EDGE Two downtown blocks are drawing crowds to Chattanooga's 'West Village'

EDGE Two downtown blocks are drawing crowds to Chattanooga's 'West Village'

May 1st, 2018 by Mike Pare in EDGE

Staff photo by Doug Strickland / The former headquarters of Gilman Paint Co. is undergoing redevelopment in the West Village across Pine Street from the Westin hotel.

Photo by Doug Strickland /Times Free Press.

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“There’s a lot of good energy to come in the next few months. It’s bringing a lot of new life in this section.” — Tom Underwood, the Westin’s general manager

 

For most of the past decade, the area of downtown Chattanooga around the former BlueCross BlueShield of Tennessee headquarters was seen as a sleepy part of the central city.

In 2009, the Chattanooga-based health insurer and its employees moved out of the so-called Gold Building to a shiny new $299 million campus on Cameron Hill across U.S. Highway 27.

But the area around Pine and West Eighth streets all changed last year when a Westin hotel opened in the 10-story building along with new restaurants and bars inside and eateries and retail shops nearby. And even more development is planned in what has been dubbed "the West Village."

Tom Underwood, the Westin's general manager, says a tequila and taco bar, Citron et Sel, also is opening in the area, and a restaurant offering a steak concept, too, is under construction across Pine from the hotel.

"There's a lot of good energy to come in the next few months," he says. "It's bringing a lot of new life in this section."

On Saturdays, the streets near the hotel close for a laser light show. There's also live music and food trucks. Meanwhile, beverage vendors and businesses in the area offer an open house or specials, Underwood says.

"It creates a nice neighborhood feel and family feel," he says. "It flows out of the hotel, as well. It has been a great addition to the area. The owners had a great vision and brought in a lot of activity that wasn't here."

In 2016, DeFoor Brothers Development, which created the hotel, helped fund a sizable streetscaping project near the Westin to fashion a festival atmosphere as part of the investment. The streetscaping included cobblestone-like pavers and crosswalks to help slow vehicle traffic.

Also, the brothers bought the former Pioneer Bank Building at Eighth and Chestnut streets and moved their offices, along with a couple of other companies, into the structure.

In addition, Alimentari, an Italian restaurant, which the DeFoor brothers company co-owns with Javier Peralta-Ramos, opened at the corner of Chestnut and Eighth.

Additionally, they recruited other businesses to open outlets in the area, such as Peet's Coffee and Tea and the Pinkberry yogurt shop on Chestnut Street between Eighth Street and M.L King Boulevard.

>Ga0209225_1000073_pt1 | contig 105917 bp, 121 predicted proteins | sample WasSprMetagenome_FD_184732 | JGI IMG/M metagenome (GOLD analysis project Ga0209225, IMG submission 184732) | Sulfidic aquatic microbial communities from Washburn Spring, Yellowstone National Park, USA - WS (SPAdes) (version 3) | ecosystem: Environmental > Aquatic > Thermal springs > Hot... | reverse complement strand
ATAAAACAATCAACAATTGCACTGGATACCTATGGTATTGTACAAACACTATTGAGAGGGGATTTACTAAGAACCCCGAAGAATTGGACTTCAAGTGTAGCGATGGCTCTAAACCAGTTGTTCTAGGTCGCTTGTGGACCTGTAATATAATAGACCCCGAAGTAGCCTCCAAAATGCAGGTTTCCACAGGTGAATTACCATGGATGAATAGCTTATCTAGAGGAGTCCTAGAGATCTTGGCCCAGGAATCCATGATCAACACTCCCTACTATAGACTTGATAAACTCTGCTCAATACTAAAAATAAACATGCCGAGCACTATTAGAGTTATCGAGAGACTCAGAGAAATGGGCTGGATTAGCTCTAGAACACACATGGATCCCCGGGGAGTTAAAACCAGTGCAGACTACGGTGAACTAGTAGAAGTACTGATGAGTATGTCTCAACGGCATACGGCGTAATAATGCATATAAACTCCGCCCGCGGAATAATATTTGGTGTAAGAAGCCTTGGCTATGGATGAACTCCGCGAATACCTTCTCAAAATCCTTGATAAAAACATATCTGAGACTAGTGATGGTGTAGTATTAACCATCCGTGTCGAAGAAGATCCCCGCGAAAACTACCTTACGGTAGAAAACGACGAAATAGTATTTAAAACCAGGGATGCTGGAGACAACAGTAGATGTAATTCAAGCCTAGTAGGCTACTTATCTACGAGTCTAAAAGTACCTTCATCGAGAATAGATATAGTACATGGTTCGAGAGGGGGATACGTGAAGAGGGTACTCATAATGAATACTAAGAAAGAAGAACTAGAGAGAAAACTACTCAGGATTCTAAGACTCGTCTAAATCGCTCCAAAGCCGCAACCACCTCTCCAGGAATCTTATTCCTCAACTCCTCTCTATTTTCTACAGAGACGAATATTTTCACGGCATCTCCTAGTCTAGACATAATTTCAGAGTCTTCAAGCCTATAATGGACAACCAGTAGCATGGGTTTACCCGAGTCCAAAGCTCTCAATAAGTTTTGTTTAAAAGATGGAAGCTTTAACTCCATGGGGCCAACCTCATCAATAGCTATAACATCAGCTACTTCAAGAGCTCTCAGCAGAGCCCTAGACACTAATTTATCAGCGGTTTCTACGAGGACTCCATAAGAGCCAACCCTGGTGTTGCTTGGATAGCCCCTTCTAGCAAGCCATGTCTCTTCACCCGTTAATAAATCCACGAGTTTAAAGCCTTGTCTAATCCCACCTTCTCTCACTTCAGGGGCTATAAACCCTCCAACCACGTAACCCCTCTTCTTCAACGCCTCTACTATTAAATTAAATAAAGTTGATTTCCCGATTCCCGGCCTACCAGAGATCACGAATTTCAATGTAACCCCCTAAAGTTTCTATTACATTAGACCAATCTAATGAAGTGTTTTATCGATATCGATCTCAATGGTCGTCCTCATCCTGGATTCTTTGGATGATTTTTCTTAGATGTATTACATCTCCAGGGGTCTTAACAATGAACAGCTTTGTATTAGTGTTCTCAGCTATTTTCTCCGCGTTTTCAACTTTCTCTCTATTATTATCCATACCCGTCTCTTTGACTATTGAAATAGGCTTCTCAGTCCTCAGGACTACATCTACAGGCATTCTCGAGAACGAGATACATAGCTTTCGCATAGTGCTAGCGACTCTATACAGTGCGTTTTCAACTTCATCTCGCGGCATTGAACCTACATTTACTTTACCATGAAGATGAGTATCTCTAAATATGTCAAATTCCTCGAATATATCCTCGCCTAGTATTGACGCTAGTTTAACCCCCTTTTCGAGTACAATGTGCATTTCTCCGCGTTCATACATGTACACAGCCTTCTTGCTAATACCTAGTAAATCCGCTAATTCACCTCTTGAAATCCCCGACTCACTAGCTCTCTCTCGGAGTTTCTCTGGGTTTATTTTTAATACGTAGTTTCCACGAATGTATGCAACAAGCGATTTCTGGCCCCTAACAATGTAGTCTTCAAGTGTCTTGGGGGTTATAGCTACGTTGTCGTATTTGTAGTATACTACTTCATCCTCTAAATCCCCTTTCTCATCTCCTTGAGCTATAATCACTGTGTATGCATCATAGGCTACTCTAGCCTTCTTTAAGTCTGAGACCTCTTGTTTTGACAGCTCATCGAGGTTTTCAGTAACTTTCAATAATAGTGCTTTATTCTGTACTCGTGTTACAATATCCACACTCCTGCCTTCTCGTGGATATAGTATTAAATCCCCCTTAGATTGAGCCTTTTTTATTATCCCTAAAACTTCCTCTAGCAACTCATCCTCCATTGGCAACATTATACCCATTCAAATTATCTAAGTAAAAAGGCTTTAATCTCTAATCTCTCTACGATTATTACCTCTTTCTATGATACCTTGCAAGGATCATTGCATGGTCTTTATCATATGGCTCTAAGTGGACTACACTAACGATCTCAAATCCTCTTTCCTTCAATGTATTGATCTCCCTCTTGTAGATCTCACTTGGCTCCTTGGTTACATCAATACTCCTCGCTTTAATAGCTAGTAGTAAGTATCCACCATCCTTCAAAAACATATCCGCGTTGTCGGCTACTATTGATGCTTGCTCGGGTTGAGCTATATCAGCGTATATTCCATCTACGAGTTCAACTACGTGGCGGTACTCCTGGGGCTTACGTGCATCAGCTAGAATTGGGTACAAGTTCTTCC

Joy Raynor, manager of Peet's and Pinkberry, says she believes there were upwards of 6,000 people in the West Village to celebrate St. Patrick's Day.

"We stay open during the events," she says. "We have free kids' face painting at Pinkberry and make balloons for kids."

Raynor says she believes that a street market will open on weekends on Eighth Street in the summer. She's looking forward to warmer spring and summer weather which should spur business.

"A year ago, [that section of downtown] was kind of dead," Raynor says. "Now, it's picking up."

In addition, she says, the Read House hotel nearby is undergoing a $20 million makeover.

"There are a lot of conventions in town in April and May," Raynor says.

Chattanooga Mayor Andy Berke says there has been a re-invigoration of that part of downtown by the work of local businessmen and brothers Byron and Ken DeFoor. Berke says the DeFoors "had the tenacity and vision to make it happen."

The 261-room Westin is part of an estimated $88 million being spent in that end of downtown by the DeFoors. In addition to the hotel, the developers, with the help of the city, have tried to animate several blocks around the Westin.

In 2010, the DeFoors bought the Gold Building. One idea was to tear down the building and put about 600 parking spaces on the site. But, they say, they were later convinced that they couldn't dismantle the tower designed by famed Atlanta architect John Portman because it was "a part of history," Byron DeFoor says.

"It's like a city icon," he says.

Following thoughts about refurbishing the building as office space, the DeFoor brothers learned that Portman had designed a Hyatt Regency hotel in Atlanta which had a similar footprint to the Gold Building. The Chattanooga structure could become a hotel, and the idea of the Westin was born.

But, the DeFoors had concerns about the size of the investment and the Great Recession hit. They nailed down financing from a couple of out-of-town banks and finally proceeded with construction. They say the project sprinted to completion.

Ken DeFoor says that workers put in some 40 18-hour days to finish the project, which he believes people like.

"If I had a dollar for the people who said, "'I feel like I'm in New York,"' he says.

Henderson says the hotel that opened last October has seen "a nice, steady ramp-up" and its officials also are looking toward the spring and summer months when traffic into the city is heavier.

"It has been well received by those who live in the area and out-of-towners," he says.

The meeting space inside the hotel has created a lot of interest, Henderson says.

"It has done pretty well in regards to local events and catering opportunities," he says.

The general manager says the bar which opened on the top of the Westin has been popular among locals and hotel guests alike.


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